Some top students from Israel recently showed off their cutting edge innovations, and how they developed such sophisticated devices could be important to America as well. NY1's Adam Balkin filed the following report.
For one day, some of Israel's top science and technology high school students took over a corner of the Big Apple's Union Square with a street lab, a tent designed to show what young people are capable of if they invest time in learning the so-called STEM subjects, science, technology, Engineering, and Math.
The projects inside include a mobile app used for instantly identifying from a barcode whether the product you're holding contains ingredients you're allergic to.
"For example, if I'm allergic to milk, I pick from the list milk, scan the barcode, and you're allergic to milk, it includes milk, so I can't eat it," says Sabir Cohen, a 12th grader.
There is also a camera that can be installed in teens' cars and can, if there are any signs of inebriation, initiate a Skype call with mom and dad, who, in turn, can initiate a breathalyzer test, even shut down the car.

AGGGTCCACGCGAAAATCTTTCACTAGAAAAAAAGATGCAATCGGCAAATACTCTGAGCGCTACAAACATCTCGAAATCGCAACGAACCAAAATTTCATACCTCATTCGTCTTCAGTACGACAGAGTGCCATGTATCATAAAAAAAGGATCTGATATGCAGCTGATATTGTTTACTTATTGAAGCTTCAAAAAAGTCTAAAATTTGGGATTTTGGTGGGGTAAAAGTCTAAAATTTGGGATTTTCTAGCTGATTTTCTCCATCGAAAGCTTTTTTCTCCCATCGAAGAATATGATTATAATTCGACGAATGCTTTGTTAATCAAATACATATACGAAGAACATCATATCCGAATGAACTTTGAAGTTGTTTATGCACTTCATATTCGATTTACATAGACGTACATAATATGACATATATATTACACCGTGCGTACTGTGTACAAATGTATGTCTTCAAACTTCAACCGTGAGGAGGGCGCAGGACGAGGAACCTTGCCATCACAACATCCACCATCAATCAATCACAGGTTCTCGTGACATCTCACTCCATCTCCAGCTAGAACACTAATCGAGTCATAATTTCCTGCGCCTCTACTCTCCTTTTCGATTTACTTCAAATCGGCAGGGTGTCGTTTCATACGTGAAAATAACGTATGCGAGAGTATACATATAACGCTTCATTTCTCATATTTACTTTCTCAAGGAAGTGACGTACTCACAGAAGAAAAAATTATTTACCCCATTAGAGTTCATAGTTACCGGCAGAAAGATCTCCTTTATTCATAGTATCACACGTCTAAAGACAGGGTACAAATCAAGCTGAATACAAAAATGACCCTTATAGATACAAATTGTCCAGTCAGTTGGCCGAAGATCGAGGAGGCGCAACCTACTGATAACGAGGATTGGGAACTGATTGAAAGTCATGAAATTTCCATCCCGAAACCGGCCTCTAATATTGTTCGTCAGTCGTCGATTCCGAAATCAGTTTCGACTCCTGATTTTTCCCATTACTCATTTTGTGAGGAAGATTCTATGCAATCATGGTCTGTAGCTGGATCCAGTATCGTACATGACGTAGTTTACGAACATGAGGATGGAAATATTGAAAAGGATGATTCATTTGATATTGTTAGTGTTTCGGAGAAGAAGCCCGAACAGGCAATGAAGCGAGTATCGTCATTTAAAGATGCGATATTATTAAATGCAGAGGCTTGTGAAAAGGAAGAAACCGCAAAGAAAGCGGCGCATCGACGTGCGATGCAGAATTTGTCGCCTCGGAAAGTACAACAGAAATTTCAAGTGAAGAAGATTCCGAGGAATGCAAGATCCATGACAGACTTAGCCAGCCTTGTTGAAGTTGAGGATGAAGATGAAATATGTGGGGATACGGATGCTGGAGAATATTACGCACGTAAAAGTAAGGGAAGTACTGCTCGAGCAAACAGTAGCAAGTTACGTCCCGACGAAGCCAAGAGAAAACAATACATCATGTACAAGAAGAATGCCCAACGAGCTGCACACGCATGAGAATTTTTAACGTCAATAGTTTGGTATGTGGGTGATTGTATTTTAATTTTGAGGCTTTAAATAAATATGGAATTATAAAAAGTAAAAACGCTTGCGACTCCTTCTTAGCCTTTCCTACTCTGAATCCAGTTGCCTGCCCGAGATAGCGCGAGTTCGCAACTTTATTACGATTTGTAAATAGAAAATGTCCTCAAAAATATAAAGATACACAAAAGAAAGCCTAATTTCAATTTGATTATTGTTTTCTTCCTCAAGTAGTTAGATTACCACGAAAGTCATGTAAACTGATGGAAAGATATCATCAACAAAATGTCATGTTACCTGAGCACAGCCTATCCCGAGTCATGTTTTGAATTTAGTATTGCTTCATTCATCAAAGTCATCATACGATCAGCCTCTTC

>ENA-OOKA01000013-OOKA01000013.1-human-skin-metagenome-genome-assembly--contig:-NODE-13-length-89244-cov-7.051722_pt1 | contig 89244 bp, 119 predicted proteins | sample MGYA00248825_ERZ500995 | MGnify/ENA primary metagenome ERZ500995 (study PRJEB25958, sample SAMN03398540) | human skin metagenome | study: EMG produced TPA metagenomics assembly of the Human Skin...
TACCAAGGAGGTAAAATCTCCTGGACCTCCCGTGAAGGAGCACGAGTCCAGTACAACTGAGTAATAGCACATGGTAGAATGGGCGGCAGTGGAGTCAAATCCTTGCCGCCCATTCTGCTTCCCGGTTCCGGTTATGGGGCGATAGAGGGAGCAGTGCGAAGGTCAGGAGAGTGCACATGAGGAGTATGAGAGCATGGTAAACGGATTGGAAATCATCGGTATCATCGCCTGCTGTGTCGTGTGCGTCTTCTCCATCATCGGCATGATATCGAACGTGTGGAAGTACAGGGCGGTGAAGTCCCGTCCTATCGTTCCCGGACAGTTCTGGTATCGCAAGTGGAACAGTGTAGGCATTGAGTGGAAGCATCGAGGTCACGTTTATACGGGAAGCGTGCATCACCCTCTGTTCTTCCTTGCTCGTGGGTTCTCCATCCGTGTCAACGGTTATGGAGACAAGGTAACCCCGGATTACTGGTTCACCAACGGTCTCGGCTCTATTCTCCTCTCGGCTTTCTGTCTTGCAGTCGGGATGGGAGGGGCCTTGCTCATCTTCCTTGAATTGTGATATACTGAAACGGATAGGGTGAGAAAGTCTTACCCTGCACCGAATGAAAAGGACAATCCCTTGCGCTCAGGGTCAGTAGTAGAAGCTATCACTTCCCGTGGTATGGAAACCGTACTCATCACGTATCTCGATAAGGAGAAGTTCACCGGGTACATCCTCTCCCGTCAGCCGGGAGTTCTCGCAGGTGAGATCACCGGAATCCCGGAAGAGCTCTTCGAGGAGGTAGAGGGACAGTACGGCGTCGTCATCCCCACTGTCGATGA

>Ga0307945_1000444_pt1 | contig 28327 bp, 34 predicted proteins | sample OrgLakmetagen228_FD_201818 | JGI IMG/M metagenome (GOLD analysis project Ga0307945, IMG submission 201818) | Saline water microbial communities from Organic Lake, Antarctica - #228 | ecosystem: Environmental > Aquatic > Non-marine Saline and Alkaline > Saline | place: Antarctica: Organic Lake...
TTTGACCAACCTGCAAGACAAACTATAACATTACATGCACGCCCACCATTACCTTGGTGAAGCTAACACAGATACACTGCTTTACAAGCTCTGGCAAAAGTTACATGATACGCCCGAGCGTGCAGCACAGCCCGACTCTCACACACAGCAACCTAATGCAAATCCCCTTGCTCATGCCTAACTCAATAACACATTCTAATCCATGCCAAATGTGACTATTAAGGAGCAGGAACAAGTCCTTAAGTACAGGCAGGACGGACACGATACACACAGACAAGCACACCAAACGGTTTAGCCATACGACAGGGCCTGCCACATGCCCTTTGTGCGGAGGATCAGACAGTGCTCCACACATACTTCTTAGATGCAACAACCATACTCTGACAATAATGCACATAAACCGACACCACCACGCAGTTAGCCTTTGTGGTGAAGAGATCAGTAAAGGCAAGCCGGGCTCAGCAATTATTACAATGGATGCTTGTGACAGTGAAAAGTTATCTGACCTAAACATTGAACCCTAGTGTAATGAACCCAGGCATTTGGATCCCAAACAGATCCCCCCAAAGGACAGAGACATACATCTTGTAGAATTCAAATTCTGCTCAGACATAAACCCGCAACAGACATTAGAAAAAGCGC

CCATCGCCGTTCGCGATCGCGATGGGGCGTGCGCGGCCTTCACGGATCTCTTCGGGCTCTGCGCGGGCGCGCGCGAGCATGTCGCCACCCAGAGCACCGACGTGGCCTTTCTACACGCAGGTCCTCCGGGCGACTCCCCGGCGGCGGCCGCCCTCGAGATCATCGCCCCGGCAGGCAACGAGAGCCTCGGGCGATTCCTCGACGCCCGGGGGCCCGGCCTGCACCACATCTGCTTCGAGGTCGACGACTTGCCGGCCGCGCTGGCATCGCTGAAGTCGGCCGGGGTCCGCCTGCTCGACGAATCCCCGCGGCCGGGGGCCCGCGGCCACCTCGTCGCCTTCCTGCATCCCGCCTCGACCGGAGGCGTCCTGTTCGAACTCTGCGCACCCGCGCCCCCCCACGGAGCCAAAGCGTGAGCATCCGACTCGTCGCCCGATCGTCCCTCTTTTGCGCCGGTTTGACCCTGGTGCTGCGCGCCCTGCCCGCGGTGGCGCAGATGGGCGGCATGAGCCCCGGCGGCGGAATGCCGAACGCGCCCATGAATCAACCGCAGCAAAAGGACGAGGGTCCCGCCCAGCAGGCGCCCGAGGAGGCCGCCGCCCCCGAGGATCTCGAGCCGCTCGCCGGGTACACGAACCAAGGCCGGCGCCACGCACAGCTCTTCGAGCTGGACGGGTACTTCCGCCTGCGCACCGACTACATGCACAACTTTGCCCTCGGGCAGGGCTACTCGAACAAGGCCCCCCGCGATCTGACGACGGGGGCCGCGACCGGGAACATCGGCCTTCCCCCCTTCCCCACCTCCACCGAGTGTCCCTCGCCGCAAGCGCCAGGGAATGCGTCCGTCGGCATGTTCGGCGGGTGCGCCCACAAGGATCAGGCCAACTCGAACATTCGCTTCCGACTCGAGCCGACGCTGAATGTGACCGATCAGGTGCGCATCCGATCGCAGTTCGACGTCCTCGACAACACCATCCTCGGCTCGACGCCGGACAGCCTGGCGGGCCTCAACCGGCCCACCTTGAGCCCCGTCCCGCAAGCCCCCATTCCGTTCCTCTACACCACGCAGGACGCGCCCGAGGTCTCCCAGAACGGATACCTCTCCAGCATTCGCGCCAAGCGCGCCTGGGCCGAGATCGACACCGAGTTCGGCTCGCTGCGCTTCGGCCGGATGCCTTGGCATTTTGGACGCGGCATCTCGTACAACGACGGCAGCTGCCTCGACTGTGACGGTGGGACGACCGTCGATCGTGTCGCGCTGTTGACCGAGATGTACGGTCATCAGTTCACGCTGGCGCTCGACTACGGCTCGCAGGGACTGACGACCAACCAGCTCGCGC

"The parents can see the results of the test from the breathalyzer, and they can decide if you can start the engine or not," says Yehuda Negosi, a 12th grader.
While the innovations themselves are interesting, what's also worth noting here is that Israel is having a similar problem the U.S. is having. It's having a problem getting it's younger people interested in science, technology, engineering and math. So as one of its potential solutions, it set up what's called a Sci-Tech Schools Network, a potential solution that it's now trying to share with the U.S.
The charter schools place a heavy emphasis on STEM subjects, which program organizers insist leads to around 67 percent of grads to continue in a STEM field, versus the 37 percent that do from non Sci-Tech schools.
"We have algorithmica, electronica, the science of the sea," says Gil Shahar, a teacher with the Sci-Tech Schools Network.
For about the last year, seven schools in New York have been implementing a similar Sci-Tech curriculum. Israeli educators say they're now set branch out across the U.S., aiming to share the system with around 100 schools within the next few years.